Negative Interest Rates—A Phantom?

A boon for the U.S. government?  Investors were willing to pay the Treasury Department for the right to lend money to it.  This would seem strange except for the fact that TIPS will reimburse investors for increases in the Consumer Price Index.  Principal payments are adjusted for inflation.

The potential obligations to boost principal payments suggest that that yesterday’s win for the U.S. Treasury could be short-lived.  If inflation picks up materially, debt-servicing costs will also climb.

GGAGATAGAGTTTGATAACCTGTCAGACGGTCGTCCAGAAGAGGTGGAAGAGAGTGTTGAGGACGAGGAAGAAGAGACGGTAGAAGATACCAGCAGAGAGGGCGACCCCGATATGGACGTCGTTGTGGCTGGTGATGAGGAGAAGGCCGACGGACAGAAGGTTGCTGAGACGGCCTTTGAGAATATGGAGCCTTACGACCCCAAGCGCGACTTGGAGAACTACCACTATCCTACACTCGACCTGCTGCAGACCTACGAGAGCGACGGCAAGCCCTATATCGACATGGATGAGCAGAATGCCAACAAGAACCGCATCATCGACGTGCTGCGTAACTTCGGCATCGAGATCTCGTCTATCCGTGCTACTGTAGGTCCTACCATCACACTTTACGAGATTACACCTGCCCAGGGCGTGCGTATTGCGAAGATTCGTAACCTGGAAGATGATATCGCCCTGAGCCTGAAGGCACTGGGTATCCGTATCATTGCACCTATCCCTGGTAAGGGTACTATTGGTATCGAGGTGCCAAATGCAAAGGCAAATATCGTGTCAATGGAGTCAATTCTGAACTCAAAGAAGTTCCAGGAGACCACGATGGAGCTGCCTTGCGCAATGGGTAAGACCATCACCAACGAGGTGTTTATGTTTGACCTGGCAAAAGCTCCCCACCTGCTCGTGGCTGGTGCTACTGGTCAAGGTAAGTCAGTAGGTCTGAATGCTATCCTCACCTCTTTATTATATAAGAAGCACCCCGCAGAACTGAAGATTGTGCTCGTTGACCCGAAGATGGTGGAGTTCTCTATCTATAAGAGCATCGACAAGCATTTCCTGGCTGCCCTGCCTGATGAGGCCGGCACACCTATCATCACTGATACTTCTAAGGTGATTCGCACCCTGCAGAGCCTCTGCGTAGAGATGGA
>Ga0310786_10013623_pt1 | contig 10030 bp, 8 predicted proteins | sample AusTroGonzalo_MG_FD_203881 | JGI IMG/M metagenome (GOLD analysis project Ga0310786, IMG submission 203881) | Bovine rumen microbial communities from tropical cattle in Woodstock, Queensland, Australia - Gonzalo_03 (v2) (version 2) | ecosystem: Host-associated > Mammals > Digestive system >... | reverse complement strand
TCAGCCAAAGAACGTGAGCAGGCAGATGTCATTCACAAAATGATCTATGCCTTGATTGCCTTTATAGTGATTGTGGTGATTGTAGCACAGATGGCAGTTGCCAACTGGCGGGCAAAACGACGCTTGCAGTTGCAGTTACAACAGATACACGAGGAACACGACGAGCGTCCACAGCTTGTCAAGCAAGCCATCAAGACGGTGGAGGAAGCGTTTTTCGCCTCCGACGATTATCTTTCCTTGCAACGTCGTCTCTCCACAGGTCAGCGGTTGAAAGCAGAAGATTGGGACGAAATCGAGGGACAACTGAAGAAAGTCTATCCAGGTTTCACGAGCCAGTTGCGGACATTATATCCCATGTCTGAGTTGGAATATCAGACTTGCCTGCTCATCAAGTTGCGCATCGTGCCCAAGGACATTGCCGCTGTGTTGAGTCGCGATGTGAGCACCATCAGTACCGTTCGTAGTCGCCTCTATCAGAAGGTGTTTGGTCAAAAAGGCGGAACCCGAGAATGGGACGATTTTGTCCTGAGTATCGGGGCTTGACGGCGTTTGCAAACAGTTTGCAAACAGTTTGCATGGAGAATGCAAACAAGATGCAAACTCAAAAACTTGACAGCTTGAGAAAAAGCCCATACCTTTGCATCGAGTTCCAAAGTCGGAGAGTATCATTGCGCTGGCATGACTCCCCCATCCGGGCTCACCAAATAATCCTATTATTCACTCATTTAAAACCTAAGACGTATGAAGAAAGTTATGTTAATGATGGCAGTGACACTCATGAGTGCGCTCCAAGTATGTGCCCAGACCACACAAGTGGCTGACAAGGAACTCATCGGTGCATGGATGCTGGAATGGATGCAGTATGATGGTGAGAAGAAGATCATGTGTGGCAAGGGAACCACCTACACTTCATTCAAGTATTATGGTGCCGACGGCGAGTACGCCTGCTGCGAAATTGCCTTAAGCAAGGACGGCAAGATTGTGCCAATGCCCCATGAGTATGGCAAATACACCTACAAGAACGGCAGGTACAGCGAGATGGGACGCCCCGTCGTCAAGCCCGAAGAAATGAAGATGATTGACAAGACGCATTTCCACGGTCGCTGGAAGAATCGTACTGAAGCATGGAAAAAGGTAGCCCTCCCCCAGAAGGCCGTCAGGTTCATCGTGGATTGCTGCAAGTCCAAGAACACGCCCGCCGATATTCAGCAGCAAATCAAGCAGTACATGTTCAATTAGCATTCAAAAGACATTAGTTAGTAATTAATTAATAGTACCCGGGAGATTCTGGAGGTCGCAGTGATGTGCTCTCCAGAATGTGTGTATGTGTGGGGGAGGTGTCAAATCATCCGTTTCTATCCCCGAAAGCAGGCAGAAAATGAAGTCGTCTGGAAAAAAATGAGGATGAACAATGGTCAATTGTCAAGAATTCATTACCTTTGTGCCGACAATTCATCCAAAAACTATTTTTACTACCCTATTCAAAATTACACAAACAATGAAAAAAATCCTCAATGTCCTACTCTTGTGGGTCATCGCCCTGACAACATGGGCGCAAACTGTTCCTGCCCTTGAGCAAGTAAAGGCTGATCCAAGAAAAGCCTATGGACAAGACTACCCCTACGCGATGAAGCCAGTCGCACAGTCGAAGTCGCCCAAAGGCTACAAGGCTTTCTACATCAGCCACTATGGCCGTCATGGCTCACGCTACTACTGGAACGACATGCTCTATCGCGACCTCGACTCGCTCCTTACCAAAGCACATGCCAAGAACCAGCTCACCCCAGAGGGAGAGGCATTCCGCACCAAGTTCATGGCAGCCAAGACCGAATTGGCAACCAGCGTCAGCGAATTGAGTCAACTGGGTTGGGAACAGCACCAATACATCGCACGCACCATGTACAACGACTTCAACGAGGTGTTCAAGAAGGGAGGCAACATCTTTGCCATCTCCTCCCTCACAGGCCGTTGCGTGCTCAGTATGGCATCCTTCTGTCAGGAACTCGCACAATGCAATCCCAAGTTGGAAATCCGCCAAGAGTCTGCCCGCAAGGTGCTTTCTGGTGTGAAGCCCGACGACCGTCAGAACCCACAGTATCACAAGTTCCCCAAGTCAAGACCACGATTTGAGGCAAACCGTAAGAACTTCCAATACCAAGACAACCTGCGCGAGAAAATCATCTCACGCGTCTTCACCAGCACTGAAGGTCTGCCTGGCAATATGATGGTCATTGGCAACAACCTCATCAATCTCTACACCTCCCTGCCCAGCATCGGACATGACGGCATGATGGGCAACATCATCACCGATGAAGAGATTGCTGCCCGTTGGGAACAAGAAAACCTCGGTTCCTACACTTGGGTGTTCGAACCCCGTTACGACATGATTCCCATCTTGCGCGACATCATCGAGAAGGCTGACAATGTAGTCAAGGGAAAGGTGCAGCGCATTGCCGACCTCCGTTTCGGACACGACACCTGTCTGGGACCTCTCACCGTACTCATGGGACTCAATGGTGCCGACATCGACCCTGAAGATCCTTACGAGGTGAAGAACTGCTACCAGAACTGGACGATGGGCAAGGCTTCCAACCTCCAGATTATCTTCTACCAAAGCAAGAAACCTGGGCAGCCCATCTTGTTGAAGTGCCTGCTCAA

The Federal Reserve’s apparent inclination to pursue another round of quantitative easing, with large-scale purchases of Treasury securities, have spawned concerns that the longer-term risk facing financial markets could be higher inflation as opposed to deflation.  The difference between yields on regular 10-year Treasury notes and TIPS has suggested that investors’ expectation of future inflation has increased to around 1.8% in September from 1.1% in August.

Negative interest rates are another indication of the abundance of current liquidity.  The high demand for TIPS, gold, and commodities also suggests that there is a latent fear of future inflation that monetary authorities will need to monitor and safeguard against going forward.


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